How to Improve Sales
More Tips on How to Motivate Sales Force
Do your sales reps feel secure? Do they get your personal attention? Many factors play into sales force motivation. This article discusses some key success factors for creating a healthy and productive selling infrastructure and atmosphere.
Finding new ways to motivate your sales team can be challenging.
You've got a great commission plan, but what else can you do to create a healthy selling environment for the sales reps in your business?
Financial incentives play a major role in motivating sales personnel. But commissions can't get the job done by themselves. In fact, only one out of three sales professionals views financial compensation as their sole motivation for selling. To reach the majority of salespeople, you need to dig deeper and tap into the factors that really excite sales teams.
The Personal Touch
Your sales team is comprised of individuals who have different needs and agendas. The incentives that motivate some of your team members might not motivate others. Successful sales managers make time to find out what motivates each person on their sales team. They go out of their way to build relationships through one-on-one interactions and accompanying them on sales at periodic intervals.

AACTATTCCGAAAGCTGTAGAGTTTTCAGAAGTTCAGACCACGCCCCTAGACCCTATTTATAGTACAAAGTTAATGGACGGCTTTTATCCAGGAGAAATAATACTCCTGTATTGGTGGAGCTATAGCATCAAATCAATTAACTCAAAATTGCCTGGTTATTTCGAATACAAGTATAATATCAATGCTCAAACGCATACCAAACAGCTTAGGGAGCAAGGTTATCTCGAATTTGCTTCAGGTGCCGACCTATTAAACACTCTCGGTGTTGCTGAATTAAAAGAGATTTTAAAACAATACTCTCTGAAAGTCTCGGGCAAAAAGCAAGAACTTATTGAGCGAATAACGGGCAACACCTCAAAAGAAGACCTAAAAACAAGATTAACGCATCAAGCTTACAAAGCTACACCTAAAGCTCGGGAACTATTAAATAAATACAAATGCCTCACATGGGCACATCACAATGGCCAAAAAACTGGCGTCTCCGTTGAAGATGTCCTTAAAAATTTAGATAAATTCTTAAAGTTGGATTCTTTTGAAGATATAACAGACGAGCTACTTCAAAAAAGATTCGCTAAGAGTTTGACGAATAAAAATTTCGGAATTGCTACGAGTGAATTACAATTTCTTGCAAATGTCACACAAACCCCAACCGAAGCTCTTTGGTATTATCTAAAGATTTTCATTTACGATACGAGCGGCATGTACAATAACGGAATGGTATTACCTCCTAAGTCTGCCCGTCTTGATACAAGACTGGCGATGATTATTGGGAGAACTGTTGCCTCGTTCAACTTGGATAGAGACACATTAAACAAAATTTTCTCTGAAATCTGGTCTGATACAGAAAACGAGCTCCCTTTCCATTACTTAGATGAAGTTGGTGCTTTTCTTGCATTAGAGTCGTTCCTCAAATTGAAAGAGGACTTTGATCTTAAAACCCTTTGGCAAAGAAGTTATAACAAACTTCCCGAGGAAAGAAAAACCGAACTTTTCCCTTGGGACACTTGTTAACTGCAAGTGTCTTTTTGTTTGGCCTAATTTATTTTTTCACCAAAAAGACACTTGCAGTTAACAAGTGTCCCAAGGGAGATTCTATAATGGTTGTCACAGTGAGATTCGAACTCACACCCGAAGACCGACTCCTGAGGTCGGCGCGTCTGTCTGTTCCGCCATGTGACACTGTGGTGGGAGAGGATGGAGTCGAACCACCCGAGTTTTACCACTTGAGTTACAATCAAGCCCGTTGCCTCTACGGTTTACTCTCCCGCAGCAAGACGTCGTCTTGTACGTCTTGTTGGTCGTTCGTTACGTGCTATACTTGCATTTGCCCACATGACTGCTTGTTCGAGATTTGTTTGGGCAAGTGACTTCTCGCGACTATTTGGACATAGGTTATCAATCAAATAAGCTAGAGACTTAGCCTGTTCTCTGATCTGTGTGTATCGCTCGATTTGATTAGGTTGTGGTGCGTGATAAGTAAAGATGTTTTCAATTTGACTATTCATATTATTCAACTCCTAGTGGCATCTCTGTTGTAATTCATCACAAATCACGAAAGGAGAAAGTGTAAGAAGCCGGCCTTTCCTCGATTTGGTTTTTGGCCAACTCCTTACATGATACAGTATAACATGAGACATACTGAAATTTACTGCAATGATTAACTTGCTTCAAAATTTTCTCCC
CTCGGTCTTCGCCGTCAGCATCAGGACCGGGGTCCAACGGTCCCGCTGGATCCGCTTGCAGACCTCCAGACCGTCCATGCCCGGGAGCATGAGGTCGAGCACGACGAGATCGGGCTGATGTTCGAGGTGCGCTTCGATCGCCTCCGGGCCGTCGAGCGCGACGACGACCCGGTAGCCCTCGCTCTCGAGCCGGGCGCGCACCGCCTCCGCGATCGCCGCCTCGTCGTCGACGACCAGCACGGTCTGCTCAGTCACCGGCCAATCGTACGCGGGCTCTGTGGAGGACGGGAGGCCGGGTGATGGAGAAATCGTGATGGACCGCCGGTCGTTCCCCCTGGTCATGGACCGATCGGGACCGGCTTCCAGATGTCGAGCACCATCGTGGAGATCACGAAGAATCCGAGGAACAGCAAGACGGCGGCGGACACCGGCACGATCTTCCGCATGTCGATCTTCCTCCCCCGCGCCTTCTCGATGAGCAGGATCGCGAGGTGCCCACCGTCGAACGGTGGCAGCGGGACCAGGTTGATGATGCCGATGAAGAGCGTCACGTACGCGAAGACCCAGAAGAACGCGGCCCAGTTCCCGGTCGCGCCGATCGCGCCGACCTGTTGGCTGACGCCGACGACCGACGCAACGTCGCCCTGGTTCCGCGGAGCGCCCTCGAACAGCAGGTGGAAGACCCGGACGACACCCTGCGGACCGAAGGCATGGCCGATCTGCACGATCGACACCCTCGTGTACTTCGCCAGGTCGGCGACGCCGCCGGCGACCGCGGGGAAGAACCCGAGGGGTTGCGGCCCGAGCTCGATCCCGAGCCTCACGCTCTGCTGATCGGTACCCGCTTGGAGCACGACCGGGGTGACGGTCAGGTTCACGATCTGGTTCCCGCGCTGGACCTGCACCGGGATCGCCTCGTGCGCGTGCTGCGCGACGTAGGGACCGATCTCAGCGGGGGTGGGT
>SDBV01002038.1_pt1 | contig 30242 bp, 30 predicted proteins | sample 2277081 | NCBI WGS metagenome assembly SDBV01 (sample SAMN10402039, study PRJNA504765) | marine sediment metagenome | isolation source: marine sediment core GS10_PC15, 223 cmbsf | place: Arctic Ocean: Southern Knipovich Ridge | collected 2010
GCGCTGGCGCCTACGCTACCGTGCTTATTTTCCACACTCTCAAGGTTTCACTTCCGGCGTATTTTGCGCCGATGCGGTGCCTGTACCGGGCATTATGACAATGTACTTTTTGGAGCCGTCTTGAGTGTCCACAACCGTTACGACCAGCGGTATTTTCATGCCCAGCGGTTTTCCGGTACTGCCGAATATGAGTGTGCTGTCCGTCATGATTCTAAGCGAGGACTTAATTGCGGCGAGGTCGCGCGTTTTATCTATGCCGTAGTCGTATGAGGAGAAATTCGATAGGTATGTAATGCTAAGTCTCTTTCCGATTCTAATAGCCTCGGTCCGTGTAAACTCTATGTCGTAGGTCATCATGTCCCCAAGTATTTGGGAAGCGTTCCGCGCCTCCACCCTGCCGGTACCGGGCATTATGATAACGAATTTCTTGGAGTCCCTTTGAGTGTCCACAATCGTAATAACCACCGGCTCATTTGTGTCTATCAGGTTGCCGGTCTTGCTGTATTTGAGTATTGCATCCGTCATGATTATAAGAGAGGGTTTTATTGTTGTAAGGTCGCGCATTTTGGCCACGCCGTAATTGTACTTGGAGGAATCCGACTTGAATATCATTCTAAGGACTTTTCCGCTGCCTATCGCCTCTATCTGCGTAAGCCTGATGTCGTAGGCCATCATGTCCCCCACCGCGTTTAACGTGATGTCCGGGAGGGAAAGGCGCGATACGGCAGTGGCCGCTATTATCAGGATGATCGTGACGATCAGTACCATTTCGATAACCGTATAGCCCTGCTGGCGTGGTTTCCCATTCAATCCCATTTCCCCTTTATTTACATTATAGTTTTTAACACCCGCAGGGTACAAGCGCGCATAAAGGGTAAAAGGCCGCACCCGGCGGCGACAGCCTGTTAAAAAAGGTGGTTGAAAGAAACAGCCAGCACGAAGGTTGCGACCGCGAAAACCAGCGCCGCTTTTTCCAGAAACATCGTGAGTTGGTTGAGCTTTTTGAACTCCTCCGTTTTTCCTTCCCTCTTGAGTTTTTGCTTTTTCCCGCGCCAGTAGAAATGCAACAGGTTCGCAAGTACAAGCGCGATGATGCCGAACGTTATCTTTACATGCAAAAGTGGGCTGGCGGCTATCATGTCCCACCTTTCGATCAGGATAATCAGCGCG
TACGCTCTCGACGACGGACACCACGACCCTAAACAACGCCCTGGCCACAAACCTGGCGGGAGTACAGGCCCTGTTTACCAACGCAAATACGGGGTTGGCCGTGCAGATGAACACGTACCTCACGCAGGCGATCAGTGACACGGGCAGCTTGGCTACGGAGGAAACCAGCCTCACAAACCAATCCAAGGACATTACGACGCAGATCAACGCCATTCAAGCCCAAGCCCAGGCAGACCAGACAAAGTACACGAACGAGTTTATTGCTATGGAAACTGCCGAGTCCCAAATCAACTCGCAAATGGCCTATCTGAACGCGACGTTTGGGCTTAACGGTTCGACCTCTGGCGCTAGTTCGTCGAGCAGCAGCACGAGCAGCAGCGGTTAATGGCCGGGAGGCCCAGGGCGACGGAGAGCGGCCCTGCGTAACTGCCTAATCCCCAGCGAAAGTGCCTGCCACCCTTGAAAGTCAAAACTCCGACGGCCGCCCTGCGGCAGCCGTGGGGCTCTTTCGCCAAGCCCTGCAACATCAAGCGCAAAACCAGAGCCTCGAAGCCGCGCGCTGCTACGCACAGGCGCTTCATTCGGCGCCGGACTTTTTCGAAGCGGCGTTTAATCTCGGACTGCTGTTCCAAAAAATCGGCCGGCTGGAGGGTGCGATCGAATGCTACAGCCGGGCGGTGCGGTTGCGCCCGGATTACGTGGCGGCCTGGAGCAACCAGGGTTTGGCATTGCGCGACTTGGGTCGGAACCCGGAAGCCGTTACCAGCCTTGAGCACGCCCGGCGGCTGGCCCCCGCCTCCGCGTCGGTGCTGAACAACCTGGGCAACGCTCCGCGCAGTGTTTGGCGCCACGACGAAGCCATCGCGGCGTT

A personalized approach also gives managers the opportunity to solicit feedback from everyone on the sales team – not just the top sellers. When team members feel like their manager is listening to them, they usually work harder to achieve team goals.
Certain sales managers consciously create work environments characterized by fear and insecurity. Instead of encouraging their workers, these managers subtly (and sometimes not so subtly) communicate a "Sell or else" message to their employees. The end product of this management style is a team of reps who are so obsessed with job security that they can't focus on selling.
Managers need to clearly communicate their desire to see their employees succeed. Through personal interaction, successful managers dialogue with their reps about the individual's performance, strengths, weaknesses, and goals. If the individual needs to improve in a specific area, reps appreciate it when the manager connects him with the proper resources and training. If the individual isn't meeting sales goals, the manager can go over the company's financials or strategic plan and show the rep why his goals are an important part of the big picture. The bottom line is that the more you can do to reinforce individual team members, the more motivated they will be to sell.
Everyone loves to be recognized for a job well done. So it makes sense that personal recognition is a motivating factor for most sales professionals. If your incentive program only recognizes the company's top-seller, you're missing opportunities to recognize everyone else who worked hard to achieve their goals.
Your objective should be to make the most of every opportunity to enhance each team member's self-esteem, particularly as they make headway toward reaching their goals. That begins by setting achievable goals and encouraging them when they reach important benchmarks. You might also want to consider multiplying the effectiveness of personal recognition by hosting company-wide events that celebrate individual benchmarks.
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